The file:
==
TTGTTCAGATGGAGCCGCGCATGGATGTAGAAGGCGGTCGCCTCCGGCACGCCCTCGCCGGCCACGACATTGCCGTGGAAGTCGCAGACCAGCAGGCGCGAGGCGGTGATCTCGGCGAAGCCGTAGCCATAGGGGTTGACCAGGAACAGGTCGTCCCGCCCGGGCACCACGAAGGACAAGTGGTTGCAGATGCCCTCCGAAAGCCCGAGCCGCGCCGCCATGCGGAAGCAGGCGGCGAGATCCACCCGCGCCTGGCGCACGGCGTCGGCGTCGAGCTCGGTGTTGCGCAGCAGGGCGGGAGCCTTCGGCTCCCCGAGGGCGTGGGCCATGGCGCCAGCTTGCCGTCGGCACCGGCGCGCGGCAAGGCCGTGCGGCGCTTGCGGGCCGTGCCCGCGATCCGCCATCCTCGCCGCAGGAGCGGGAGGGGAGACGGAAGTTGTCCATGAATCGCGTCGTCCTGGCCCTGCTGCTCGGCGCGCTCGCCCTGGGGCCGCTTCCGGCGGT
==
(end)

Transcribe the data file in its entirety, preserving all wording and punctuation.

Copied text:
TTGTTCAGATGGAGCCGCGCATGGATGTAGAAGGCGGTCGCCTCCGGCACGCCCTCGCCGGCCACGACATTGCCGTGGAAGTCGCAGACCAGCAGGCGCGAGGCGGTGATCTCGGCGAAGCCGTAGCCATAGGGGTTGACCAGGAACAGGTCGTCCCGCCCGGGCACCACGAAGGACAAGTGGTTGCAGATGCCCTCCGAAAGCCCGAGCCGCGCCGCCATGCGGAAGCAGGCGGCGAGATCCACCCGCGCCTGGCGCACGGCGTCGGCGTCGAGCTCGGTGTTGCGCAGCAGGGCGGGAGCCTTCGGCTCCCCGAGGGCGTGGGCCATGGCGCCAGCTTGCCGTCGGCACCGGCGCGCGGCAAGGCCGTGCGGCGCTTGCGGGCCGTGCCCGCGATCCGCCATCCTCGCCGCAGGAGCGGGAGGGGAGACGGAAGTTGTCCATGAATCGCGTCGTCCTGGCCCTGCTGCTCGGCGCGCTCGCCCTGGGGCCGCTTCCGGCGGT